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John Staddon isn’t impressed with some expressed commitments by some university ‘leaders’ to free speech.

Ramesh Ponnuru describes Hamas apologists as “moral imbeciles.” A slice:

If all this moral imbecility and cowardice has a “root cause” — to use one of the favored phrases of those who indulge it — it’s a simplistic worldview that insists that the first and last question to ask about any political controversy is who are the oppressors and who are the oppressed, and treats the latter as practically incapable of doing wrong. This ends up dehumanizing everyone, implying as it does that Palestinians have no choice but to kidnap and murder children.

Arnold Kling counsels us to watch out for crowding out. A slice:

In 2020, the pandemic hit, and under both President Trump and President Biden, the government went crazy with big deficits. They acted as if we were in Keynesian Recession world, even though the decline in economic activity was due to pandemic-related closures, not to an excess of saving relative to desired investment.

In this context, the deficits caused a bulge in Domestic Saving. Some of this went into long-term investments, including apartment buildings and venture-funded start-ups.

Then, even with the pandemic over, President Biden kept the deficit machine going by spending on “green energy” and other progressive priorities without raising taxes to pay for this surge. The Democrats acted as if we were in the Minsky/MMT world, and these deficits would not matter.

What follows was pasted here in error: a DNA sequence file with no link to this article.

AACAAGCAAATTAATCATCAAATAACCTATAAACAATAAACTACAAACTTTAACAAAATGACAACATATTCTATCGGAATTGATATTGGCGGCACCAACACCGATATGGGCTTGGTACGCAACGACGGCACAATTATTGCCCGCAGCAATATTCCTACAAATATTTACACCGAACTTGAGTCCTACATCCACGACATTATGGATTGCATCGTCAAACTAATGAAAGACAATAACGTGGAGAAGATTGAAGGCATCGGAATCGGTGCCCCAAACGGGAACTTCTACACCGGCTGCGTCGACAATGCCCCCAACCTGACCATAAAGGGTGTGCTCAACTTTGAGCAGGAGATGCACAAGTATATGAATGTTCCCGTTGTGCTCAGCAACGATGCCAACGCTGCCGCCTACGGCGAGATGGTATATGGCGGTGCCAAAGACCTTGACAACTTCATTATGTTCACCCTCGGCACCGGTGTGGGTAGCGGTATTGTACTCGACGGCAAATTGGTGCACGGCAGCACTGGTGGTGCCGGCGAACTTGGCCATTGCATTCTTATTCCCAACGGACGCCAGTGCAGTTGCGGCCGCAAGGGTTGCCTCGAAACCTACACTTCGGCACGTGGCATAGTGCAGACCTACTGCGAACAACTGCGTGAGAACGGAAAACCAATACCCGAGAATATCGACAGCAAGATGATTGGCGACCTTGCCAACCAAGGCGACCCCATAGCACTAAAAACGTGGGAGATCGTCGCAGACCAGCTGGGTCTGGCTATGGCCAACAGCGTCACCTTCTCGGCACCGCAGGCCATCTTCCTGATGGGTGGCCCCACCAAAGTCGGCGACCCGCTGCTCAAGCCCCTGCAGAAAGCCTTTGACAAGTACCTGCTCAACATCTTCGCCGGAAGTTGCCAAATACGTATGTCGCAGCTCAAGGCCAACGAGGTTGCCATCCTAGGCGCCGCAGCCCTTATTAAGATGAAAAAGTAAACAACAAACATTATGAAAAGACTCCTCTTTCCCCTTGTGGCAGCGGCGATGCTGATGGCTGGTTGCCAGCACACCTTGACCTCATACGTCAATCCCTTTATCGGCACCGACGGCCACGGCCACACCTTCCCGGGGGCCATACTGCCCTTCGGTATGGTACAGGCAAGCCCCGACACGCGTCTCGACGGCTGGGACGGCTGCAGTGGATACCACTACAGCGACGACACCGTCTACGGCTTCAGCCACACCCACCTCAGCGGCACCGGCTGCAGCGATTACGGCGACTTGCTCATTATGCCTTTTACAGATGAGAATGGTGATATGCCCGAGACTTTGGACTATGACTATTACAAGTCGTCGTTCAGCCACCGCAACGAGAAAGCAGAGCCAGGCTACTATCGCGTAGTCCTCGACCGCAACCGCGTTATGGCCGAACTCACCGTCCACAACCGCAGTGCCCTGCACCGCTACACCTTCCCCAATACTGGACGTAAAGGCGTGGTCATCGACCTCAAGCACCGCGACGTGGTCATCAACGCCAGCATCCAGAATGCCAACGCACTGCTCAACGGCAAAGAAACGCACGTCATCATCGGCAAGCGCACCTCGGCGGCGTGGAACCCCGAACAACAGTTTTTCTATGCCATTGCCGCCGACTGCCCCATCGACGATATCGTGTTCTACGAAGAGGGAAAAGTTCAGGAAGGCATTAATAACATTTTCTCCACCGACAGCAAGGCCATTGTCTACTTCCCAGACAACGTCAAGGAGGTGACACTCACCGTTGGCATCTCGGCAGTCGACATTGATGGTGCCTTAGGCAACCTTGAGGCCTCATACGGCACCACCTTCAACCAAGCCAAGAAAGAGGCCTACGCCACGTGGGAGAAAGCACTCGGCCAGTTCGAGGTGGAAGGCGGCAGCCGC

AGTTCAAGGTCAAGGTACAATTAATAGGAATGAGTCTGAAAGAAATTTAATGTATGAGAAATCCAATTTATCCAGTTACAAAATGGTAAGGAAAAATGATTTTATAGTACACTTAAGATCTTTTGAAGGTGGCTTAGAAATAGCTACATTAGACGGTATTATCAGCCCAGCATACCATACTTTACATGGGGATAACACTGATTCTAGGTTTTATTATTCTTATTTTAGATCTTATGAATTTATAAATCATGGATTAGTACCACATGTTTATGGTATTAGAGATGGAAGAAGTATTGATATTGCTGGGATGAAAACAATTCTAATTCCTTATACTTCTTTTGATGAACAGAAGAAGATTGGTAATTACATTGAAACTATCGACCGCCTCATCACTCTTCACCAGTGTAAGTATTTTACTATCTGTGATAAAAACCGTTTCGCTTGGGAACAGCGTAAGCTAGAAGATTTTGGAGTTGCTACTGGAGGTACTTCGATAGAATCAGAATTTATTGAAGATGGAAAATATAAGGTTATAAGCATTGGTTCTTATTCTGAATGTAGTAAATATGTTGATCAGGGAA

As it turns out, in 2023 we are in something like Classical world. The big deficits now are crowding out private investment.

Bob Graboyes explains that “the biggest problem with healthcare policy may be that those who design healthcare policy mostly design it for people who design healthcare policy.”

Jeffrey Miron warns advises caution before pursuing tort-law reform. A slice:

Even if lawsuits were a major source of health cost inflation, tort law reform invites unintended consequences. Doctors may increase risky surgeries, for example, if they have less fear of being sued. Studies suggest that reforms have contributed to worse patient outcomes or increased use of certain procedures, implying higher costs.

The policies that cause high and rising health care costs are subsidies for health insurance (Medicare, Medicaid, Obamacare, and the tax exclusion for employer‐​paid health insurance premiums). Politicians looking to constrain health costs should trim these subsidies.

Although I don’t share Jason Sorens’s seeming dislike of parking lots, I fully agree with his proposal to abolish all “parking minimums.”

Writing about pencils, GMU Econ alum Byron Carson makes an important point.

Jay Bhattacharya tweets:

The covid response was an exercise in public health anti-science.